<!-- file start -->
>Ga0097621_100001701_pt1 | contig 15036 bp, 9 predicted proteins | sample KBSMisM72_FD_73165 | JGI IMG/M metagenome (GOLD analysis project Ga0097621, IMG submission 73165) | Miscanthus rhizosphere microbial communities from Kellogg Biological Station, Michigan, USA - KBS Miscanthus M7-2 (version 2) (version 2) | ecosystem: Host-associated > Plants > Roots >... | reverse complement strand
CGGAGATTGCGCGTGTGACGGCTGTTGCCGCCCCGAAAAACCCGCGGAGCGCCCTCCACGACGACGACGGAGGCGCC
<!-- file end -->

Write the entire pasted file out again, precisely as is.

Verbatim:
>Ga0097621_100001701_pt1 | contig 15036 bp, 9 predicted proteins | sample KBSMisM72_FD_73165 | JGI IMG/M metagenome (GOLD analysis project Ga0097621, IMG submission 73165) | Miscanthus rhizosphere microbial communities from Kellogg Biological Station, Michigan, USA - KBS Miscanthus M7-2 (version 2) (version 2) | ecosystem: Host-associated > Plants > Roots >... | reverse complement strand
CGGAGATTGCGCGTGTGACGGCTGTTGCCGCCCCGAAAAACCCGCGGAGCGCCCTCCACGACGACGACGGAGGCGCC